Comment: Can junk rally take FTSE to record high?

Traders work on the floor of the New York Stock Exchange. Picture: Reuters
Traders work on the floor of the New York Stock Exchange. Picture: Reuters
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According to a highly-regarded income fund manager, the FTSE-100 will hit a record high this year, topping the 6,900 peak of more than a decade ago.

Gary Potter, co-manager of the Thames River multi-manager funds, says overly-cautious investors are set to miss out on the opportunity of a lifetime.

Funds holding high cash balances “are going to be dragged kicking and screaming into the markets when the support is there,” he said.

But if you’re tempted to pile in, “don’t” is the firm admonition of another.

Bruce Stout, manager of the sector-leading Murray International Trust, says the quantitative easing by western governments is “economic vandalism” that will ultimately prove a disaster when the inevitable inflation ensues.

However, investors, says Potter, have been so brainwashed by negative news that they are set to miss out on the rally and are likely to buy in at the peak. Speaking to TrustNet’s Joshua Ausden, he said “2013 will be a very important transitional year and the year when the real inflation bubble starts to deflate, and that is the bubble of risk aversion”.

Investors, he adds, are set to lose lots of money on holding on to bank deposits. That is certainly true, while the £677 million fund that Potter co-manages – Thames River Distribution – has made 55 per cent over four years, handsomely outperforming a 14.4 per cent rise in the consumer prices index over this period.

Potter even cites super-bear Albert Edwards in support, with his observation that pension funds have far too much in bonds rather than equities. “It could be a virtuous spiral which takes equities to expensive valuations. Within 12 months we will see an all-time high on the FTSE.”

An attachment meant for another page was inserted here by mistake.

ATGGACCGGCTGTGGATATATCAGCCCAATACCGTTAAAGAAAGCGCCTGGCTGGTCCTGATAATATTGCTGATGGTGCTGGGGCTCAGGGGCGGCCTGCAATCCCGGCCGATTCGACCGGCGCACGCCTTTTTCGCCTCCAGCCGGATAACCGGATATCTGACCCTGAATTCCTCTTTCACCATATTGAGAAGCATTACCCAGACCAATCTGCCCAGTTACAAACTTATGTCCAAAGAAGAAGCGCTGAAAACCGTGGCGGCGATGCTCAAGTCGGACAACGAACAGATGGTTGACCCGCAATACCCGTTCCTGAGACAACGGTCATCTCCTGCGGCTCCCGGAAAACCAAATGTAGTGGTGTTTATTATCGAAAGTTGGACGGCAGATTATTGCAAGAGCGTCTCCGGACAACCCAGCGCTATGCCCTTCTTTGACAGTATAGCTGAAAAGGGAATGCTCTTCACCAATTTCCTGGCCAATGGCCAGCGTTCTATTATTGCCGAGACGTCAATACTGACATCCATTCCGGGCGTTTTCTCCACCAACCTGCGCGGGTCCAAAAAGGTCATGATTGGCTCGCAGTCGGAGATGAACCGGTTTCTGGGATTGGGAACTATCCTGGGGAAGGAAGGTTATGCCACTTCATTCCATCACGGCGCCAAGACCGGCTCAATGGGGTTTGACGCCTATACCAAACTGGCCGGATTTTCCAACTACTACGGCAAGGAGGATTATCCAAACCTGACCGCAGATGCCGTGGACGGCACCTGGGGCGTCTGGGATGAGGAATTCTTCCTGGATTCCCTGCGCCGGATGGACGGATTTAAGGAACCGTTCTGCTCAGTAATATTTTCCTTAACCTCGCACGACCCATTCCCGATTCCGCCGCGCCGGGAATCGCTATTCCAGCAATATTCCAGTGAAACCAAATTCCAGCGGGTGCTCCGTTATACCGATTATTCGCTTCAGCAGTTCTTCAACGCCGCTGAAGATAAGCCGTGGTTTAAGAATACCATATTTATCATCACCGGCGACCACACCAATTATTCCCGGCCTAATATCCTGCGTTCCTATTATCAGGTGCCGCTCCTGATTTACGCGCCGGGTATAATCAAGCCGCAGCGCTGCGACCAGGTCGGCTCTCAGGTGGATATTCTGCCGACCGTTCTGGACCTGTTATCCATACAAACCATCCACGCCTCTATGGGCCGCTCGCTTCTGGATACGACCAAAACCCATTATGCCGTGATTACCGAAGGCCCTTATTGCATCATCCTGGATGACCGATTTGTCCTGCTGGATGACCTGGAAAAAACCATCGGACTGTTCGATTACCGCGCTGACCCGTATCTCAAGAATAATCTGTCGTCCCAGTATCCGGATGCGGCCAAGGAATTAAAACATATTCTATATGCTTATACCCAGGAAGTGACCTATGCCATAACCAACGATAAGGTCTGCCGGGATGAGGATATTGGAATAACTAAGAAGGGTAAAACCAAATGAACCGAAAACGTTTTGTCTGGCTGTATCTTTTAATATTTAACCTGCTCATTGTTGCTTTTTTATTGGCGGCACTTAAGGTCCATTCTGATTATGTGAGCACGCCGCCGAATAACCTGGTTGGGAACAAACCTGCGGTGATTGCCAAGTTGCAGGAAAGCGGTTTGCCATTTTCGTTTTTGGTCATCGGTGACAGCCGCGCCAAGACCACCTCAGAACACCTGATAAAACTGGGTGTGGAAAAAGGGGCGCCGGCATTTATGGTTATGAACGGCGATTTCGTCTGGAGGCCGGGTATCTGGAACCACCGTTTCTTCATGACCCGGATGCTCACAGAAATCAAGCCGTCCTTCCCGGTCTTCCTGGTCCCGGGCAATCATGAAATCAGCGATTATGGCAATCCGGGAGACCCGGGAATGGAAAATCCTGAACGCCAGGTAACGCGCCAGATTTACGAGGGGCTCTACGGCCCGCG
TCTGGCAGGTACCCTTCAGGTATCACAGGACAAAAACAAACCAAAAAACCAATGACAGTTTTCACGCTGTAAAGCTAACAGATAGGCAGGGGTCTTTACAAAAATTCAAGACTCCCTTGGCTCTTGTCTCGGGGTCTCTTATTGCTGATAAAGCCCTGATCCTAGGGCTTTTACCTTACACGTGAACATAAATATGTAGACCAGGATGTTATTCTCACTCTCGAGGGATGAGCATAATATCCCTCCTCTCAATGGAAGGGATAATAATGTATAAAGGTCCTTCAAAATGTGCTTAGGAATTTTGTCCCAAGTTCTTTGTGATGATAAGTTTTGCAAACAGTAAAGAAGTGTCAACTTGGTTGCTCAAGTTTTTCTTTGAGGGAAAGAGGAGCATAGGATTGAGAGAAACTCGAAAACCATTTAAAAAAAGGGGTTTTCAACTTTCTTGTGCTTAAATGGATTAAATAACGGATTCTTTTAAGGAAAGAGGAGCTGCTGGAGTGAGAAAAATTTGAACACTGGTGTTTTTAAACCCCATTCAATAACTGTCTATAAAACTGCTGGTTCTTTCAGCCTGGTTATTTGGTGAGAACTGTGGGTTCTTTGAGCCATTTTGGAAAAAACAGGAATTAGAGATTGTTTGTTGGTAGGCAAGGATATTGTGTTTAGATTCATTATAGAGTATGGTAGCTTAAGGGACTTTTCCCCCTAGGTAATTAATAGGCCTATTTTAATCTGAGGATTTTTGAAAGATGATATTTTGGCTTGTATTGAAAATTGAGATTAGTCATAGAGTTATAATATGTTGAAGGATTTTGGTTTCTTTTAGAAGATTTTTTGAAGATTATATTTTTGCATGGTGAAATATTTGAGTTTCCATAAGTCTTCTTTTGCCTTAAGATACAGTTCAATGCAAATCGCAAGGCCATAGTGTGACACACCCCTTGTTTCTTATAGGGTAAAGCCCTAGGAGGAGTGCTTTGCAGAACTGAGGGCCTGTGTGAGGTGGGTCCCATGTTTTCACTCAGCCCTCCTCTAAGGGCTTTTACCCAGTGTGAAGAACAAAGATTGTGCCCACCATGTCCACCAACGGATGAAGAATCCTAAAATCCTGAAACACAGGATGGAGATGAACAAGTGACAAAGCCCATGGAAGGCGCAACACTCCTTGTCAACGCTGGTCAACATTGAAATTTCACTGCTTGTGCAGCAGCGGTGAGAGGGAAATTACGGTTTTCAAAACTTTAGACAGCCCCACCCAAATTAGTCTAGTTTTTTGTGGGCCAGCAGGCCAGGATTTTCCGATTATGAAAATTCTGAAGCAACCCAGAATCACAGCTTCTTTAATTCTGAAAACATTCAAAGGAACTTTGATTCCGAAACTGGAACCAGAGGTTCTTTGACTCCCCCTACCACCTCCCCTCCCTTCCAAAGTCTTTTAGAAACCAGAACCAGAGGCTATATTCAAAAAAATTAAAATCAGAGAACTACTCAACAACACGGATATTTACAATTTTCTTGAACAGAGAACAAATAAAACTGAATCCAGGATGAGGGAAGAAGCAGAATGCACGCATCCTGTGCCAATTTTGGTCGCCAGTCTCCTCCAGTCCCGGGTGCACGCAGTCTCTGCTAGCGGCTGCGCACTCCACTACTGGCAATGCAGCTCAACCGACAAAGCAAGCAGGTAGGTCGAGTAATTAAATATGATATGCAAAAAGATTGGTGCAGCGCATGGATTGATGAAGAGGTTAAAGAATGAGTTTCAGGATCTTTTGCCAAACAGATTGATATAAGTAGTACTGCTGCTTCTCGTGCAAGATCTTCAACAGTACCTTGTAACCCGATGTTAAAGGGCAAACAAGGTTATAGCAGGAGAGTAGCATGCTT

However, it comes with a telling qualification: “As long as the economics are seen to be stable-to-improving, people will see there’s no reason not to be in equities.”

There is certainly no agreement that the economics are “stable to improving” in the UK, while last week saw the return of euro jitters in the wake of a deadlocked Italian election – and an incipient Europe-wide revolt against austerity budgets.

Stout is not at all convinced this is a rally we should be in.

He says the fact that a low-quality stock such as Lloyds was the best performer in the FTSE last year “tells you all you need to know about the surge in equities” – and he is avoiding the stocks that are leading it.

Stout is a fund manager to be listened to. His Murray International Trust has made more money than any other trust in the global growth sector over five and ten years, more than doubling the returns of its benchmark over the shorter period. It has returned 91 per cent over five years. However, over one year the trust has performed only marginally better than its peers. This, says Stout, is due to his sceptical attitude to the rising equity market.

“Anything that’s low in quality tends to go back down the way it came from,” he said. “And this has been a low-quality rally. What was the best-performing stock on the market last year? Lloyds. It is a low-quality investment because you can’t analyse it properly.”

Stout believes that the quantitative easing used by western governments is “economic vandalism” that will ultimately prove to be a disaster when the inevitable inflation ensues.

“It’s the arrogance of the establishment that dismisses history and believes that the Weimar Republic cannot happen in the UK, and the UK can never go down the route of Zimbabwe.” With views as diametrically opposed as these seem to be, private investors can be excused the conclusion that stock markets are fundamentally unpredictable and as likely to disappoint as they are to bring big rewards.

For that reason alone, we should avoid the assumption that these views are mutually exclusive.

My own view is that market rallies are by nature sentiment and “junk driven” and can indeed push market indices to new highs – before the reality of destructive inflation sets in and there is a correction.

It is less the phenomenon of rallies that should concern us but their sustainability and duration.

For the moment Potter’s assessment reflects the mood, with investors seizing on better news as validation that economic recovery may at last be on the way. He sees the UK FTSE-100 bring dragged to a new record by a US economy going “gangbusters” this year.

That assessment drew support last week from a further surge on Wall Street, drawing strength from a surprise rise in US manufacturing activity last month, underpinning optimism over trends in US housing and labour markets. The rally took US stocks close to cyclical highs while helping the FTSE-100 to end the week with a 0.8 per cent gain to 6,378.6.

To hit the previous peak, it would have to climb by another 8 per cent. That’s hard to see in the immediate term, but not inconceivable if the rest of the year brings evidence of an improving economic background.